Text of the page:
When it comes to innovative ways of ensuring road safety, the Eastern Cape is way ahead of the rest of the world.

While it was recently announced that Transport for London would be testing new technology called Intelligent Speed Adaptation (ISA) – which controls the speed of a vehicle – it has emerged that two Bay entrepreneurs developed and patented a similar device several years ago.

And even though government authorities have welcomed the chance of investigating whether ISA could be used in South Africa, a top Eastern Cape transport official tested the technology developed by Tony Wessels and Deon van Tonder when they first patented it, but failed to take further action.

Once installed in a car, the ISA device uses satellite tracking and a digital roadmap to determine the speed limit on a specific road. It prevents acceleration over the limit and reduces the speed of the vehicle if the driver fails to do so.

But about seven years ago, Wessels and Van Tonder developed similar technology that went a lot further than just automatically reducing the speed of a speeding vehicle.

Their device, known as the WeightLifter Mk I, also addressed, among other road safety hazards, overloading.

Wessels said if the device was fitted to a taxi, bus or transport truck it would monitor the vehicle‘s speed and the load it was carrying.

It would also regulate the speed based on the load, using special sensors attached to the suspension system. Wessels added the device could be programmed to reduce the maximum speed by 10km/h for every 10kg the vehicle exceeded its recommended load- bearing capacity.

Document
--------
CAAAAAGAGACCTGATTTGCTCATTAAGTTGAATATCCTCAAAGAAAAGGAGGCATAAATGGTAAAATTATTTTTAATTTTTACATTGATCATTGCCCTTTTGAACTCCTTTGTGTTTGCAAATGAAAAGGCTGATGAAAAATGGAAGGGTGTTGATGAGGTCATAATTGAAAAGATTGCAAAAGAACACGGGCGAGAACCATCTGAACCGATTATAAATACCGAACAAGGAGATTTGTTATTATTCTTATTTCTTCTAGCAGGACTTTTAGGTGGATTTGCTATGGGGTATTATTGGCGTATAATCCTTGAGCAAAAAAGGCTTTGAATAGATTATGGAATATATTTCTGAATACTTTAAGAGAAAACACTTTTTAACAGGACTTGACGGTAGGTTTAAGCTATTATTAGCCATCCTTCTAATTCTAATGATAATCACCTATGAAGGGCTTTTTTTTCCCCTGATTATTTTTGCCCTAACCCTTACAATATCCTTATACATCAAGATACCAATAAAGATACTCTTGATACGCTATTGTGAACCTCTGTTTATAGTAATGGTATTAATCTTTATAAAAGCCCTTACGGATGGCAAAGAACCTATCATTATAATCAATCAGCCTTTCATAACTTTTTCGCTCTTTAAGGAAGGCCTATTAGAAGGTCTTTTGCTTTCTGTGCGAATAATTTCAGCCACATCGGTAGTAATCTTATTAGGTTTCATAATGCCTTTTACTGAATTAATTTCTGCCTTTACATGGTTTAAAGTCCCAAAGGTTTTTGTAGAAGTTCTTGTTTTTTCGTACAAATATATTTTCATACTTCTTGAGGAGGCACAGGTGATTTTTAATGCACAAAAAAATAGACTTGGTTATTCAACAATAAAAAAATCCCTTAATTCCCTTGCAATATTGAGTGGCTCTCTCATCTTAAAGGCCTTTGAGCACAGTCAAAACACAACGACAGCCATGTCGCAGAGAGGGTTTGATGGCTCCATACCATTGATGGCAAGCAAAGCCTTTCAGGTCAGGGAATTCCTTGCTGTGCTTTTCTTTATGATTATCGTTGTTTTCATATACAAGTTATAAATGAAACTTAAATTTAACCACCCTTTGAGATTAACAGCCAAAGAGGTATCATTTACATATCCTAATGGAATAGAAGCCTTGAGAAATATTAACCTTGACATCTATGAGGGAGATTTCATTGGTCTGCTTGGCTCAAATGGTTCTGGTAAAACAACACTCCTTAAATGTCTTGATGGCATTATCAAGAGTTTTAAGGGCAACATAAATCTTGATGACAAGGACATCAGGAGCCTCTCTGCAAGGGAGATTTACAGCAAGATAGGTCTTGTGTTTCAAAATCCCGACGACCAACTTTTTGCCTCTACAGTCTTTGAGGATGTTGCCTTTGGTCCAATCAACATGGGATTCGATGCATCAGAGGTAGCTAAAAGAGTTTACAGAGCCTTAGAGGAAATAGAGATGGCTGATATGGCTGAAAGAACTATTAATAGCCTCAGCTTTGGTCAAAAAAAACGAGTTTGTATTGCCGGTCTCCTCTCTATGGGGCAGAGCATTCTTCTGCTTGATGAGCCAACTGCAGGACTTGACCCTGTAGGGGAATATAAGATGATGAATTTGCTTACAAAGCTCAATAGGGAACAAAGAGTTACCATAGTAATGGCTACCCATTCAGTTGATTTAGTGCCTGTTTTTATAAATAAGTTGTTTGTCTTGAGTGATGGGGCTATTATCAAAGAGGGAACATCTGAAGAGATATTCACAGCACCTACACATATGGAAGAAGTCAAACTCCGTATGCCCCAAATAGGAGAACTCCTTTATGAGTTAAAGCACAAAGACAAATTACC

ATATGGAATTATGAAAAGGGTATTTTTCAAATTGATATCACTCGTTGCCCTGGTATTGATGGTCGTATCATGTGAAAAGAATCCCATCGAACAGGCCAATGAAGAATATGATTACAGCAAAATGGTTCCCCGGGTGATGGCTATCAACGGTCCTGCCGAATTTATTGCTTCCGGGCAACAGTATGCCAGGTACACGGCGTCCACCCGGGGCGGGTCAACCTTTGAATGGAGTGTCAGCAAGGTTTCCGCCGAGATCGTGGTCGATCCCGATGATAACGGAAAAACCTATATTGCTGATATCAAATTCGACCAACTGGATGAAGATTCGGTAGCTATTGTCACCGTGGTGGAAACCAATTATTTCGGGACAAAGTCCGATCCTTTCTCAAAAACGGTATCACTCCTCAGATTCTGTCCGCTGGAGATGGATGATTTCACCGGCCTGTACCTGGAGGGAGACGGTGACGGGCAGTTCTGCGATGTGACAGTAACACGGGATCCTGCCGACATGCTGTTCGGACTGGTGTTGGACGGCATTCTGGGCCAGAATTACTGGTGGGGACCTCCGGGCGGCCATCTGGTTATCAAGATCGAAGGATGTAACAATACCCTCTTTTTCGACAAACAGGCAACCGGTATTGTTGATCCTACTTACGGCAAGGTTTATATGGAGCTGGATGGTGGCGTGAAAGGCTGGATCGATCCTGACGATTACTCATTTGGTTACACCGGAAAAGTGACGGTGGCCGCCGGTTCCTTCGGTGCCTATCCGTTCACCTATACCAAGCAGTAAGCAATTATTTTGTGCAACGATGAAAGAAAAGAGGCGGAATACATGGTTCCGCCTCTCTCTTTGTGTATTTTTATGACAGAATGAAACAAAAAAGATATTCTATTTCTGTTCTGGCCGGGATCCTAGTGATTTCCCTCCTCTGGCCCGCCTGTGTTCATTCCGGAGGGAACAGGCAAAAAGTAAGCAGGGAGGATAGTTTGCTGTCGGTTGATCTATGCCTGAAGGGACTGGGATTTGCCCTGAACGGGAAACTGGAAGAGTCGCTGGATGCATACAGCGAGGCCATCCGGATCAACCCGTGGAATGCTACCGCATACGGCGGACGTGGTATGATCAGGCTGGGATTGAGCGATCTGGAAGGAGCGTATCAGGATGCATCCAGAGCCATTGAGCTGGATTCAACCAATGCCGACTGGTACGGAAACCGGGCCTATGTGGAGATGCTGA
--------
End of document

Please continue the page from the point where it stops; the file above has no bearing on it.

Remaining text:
It could also be set so that after every two hours of driving, the vehicle had to come to a standstill for 10 minutes. If the driver failed to stop, the device would slow the vehicle down 10km/h every five minutes until it came to a stop. The reasoning behind this feature was to prevent accidents caused by fatigue.

“Our product can also link up with other compatible devices, such as cellphones which can plot a vehicle‘s movement, tyre pressure monitors, other warning devices and can be programmed to slow a vehicle down to safe speeds, depending on the situation.”

Wessels added that if they hooked it up to the cellphone network and it was set up to communicate to the device what the speed was in that specific area, they would be able to control the vehicle‘s speed almost anywhere in the country.

“This was envisaged as our second phase.”

He said the reason behind their development of WeightLifter Mk I was due to all the accidents on the country‘s roads because of the overloading of taxis.

Wessels said he had been lobbying government officials to incorporate the device as part of the taxi recapitalisation process since early 2001, but to no avail.

He added that the then Eastern Cape MEC for roads and transport, Thobile Mhlahlo, at one stage tested their device but that this had led to nothing.

“We need to find someone who has the financial muscle to take it from the prototype stage to a fully developed, state-of-the-art product that can be tested in vehicles.

“We personally do not have the finances to do so and it would appear we have never met the right people who could share our vision.”

Eastern Cape Roads and Transport Department spokesman Ncedo Kumbaca said earlier that the ISA device could be beneficial to South Africa and more specifically the Eastern Cape.

He also mentioned that his department eagerly awaited the results from the testing of the ISA.

However, when asked about WeightLifter Mk I and that it had been available for further development for many years, Kumbaca declined to comment.